ALBANY - George Pataki, who was New York governor during the 9/11 terrorist attacks and now a Republican presidential candidate, was slated to make eight television and radio appearances Friday as many programs focused on anniversary coverage.
"I never look forward to this day," Pataki said on MSNBC's "Morning Joe" program. "It was such a horrible, horrible day."
The former governor, who was in Manhattan on Sept. 11, 2001, recalled getting a phone call from one of his daughters after the first hijacked jet crashed into the World Trade Center and walking through the streets of lower Manhattan afterward.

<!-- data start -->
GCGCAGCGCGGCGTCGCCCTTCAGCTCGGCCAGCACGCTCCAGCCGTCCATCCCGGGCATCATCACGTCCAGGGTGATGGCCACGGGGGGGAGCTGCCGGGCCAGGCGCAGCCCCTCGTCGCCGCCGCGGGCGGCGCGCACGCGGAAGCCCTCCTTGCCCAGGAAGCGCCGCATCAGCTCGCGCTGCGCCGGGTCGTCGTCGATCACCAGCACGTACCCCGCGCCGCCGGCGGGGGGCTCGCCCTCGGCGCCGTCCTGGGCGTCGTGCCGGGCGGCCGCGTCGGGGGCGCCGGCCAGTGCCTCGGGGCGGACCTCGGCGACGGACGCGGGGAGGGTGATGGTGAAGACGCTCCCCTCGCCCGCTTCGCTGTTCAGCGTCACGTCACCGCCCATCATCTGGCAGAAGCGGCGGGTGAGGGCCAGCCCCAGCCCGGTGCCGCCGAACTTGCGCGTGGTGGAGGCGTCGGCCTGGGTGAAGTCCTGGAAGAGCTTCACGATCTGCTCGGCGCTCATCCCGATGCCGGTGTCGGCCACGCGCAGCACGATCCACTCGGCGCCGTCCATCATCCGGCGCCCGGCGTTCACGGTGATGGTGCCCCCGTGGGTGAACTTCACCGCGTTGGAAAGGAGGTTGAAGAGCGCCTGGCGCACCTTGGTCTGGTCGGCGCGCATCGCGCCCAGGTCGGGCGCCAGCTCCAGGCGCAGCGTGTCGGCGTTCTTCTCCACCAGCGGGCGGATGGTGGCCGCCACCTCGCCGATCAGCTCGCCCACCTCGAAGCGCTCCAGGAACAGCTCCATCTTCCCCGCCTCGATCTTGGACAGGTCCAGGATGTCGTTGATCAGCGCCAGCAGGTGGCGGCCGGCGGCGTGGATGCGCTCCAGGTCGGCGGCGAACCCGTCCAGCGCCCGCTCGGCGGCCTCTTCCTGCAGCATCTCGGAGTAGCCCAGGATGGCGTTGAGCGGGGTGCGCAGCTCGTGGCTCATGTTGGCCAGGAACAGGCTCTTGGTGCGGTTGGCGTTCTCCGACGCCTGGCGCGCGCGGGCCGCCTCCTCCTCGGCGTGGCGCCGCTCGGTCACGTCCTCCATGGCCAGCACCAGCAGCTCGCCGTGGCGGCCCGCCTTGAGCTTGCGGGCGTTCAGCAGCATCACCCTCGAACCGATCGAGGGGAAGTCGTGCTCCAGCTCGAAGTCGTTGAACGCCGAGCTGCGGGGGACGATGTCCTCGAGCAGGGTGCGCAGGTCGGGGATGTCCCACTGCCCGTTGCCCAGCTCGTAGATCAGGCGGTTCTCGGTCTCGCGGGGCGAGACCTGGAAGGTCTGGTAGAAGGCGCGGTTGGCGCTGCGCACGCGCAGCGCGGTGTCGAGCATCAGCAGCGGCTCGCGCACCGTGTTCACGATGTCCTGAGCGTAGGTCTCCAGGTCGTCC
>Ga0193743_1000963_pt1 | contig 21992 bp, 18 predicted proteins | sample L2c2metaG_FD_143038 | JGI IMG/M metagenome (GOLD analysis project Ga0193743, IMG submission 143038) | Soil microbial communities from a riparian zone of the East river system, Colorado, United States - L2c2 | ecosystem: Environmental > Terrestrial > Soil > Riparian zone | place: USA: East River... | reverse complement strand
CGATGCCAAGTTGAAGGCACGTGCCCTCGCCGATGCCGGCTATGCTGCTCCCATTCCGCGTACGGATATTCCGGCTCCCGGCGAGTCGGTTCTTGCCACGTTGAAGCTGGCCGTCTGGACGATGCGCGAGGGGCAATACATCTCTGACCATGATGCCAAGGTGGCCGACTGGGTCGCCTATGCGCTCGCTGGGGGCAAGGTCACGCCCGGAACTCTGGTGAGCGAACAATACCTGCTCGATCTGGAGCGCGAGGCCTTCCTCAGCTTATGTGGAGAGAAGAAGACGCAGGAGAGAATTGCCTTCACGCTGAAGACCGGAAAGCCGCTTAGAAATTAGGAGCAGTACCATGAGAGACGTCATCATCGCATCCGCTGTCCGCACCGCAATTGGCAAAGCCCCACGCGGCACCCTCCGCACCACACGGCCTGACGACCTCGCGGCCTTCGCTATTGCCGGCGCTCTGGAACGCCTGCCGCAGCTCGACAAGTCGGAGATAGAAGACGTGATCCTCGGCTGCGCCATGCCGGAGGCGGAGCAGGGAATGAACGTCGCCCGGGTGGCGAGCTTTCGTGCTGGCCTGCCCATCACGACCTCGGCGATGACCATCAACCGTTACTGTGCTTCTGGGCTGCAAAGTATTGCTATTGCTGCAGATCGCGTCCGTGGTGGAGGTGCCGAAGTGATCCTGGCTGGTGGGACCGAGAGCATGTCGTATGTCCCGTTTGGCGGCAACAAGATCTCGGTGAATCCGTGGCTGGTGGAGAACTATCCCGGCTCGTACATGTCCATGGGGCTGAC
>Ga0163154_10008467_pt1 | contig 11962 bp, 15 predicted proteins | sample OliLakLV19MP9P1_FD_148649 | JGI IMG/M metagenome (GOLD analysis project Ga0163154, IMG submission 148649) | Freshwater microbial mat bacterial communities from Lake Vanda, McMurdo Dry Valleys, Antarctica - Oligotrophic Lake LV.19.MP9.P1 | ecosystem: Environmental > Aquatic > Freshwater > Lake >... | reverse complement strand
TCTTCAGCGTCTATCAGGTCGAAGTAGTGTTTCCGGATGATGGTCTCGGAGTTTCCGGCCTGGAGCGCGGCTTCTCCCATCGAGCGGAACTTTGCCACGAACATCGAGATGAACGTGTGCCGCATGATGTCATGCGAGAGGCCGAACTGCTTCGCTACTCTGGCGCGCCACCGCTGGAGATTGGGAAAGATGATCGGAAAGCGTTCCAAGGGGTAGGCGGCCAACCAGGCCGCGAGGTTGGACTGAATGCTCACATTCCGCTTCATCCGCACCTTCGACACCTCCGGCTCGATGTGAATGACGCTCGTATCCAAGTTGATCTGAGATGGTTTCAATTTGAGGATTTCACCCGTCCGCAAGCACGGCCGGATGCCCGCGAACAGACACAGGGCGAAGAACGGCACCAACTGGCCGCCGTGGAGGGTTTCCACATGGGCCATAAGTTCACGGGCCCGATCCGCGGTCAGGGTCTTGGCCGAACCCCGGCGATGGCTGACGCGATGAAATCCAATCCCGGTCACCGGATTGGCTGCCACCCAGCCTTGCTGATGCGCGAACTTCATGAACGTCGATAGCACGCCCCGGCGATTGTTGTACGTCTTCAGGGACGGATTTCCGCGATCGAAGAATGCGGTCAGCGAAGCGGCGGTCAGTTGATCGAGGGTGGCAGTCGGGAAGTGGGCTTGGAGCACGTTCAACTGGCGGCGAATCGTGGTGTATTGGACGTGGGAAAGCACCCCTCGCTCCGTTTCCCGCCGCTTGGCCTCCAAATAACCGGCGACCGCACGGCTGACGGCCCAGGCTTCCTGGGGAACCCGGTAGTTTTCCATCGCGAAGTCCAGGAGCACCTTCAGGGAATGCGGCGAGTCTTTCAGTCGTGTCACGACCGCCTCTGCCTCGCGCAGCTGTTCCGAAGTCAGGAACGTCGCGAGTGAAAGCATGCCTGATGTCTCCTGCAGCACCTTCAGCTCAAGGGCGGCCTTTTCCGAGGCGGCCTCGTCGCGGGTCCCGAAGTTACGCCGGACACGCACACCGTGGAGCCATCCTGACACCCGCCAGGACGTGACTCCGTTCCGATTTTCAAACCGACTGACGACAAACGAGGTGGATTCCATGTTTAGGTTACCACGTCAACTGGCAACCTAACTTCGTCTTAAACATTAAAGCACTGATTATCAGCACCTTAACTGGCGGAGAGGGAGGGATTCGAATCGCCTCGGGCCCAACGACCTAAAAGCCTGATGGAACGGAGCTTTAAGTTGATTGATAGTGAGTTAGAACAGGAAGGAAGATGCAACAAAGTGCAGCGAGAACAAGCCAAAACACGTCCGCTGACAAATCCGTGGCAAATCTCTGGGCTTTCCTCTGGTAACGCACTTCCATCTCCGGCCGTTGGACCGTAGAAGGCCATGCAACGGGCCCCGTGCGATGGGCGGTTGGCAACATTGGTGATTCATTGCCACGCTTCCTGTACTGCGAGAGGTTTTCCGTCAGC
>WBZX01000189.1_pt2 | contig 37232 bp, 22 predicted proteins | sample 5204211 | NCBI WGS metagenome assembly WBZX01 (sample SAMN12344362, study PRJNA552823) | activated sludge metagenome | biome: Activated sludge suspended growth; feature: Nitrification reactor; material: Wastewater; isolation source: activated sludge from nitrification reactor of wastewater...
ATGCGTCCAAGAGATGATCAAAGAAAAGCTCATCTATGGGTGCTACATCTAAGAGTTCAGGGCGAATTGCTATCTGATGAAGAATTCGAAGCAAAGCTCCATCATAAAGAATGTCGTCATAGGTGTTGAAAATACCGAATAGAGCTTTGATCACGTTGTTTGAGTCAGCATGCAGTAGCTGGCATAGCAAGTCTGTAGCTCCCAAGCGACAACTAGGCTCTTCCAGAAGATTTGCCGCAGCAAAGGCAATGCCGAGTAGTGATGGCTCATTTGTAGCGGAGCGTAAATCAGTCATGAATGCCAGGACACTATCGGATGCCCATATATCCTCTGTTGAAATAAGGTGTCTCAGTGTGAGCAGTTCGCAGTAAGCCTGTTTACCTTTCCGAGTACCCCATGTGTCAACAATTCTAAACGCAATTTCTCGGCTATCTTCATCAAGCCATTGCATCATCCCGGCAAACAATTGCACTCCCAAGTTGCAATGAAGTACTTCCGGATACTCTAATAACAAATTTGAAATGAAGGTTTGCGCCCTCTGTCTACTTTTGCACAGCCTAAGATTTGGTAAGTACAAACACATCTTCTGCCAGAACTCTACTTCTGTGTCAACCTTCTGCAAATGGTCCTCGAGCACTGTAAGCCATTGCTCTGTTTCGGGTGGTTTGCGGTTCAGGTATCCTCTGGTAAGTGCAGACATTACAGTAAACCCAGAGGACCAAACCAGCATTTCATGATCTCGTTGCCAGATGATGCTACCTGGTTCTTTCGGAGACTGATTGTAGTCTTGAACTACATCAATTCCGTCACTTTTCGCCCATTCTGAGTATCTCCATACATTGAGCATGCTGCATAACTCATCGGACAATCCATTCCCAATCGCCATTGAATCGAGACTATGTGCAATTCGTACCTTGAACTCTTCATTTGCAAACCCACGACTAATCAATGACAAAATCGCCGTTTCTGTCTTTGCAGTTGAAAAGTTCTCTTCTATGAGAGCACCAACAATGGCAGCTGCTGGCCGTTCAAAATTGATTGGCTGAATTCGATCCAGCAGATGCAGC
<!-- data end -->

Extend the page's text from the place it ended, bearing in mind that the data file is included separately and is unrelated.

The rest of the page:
Turning to politics, Pataki said the unity forged that day has been forgotten.
"I think American people have forgotten the lesson," Pataki said. "We came together as Americans. We put aside petty differences. We weren't Republicans or Democrats. We weren't black or white, young or old. We were Americans. ... We have to recapture that. It's just tragic today that, 14 years later, we are as divided as I've ever seen."
Pataki, in so many words, said that some of his rivals for the Republican nomination aren't focused on uniting the public, either. A main pitch of his presidential campaign is that he worked across party lines during his 12-year tenure as governor from 1995 to 2006.
"I see all the Republican candidates up there saying 'I'm going to do this. I'm going to do that,' " Pataki said. "The only way we are going be able really change this country is put together a bipartisan consensus in Washington."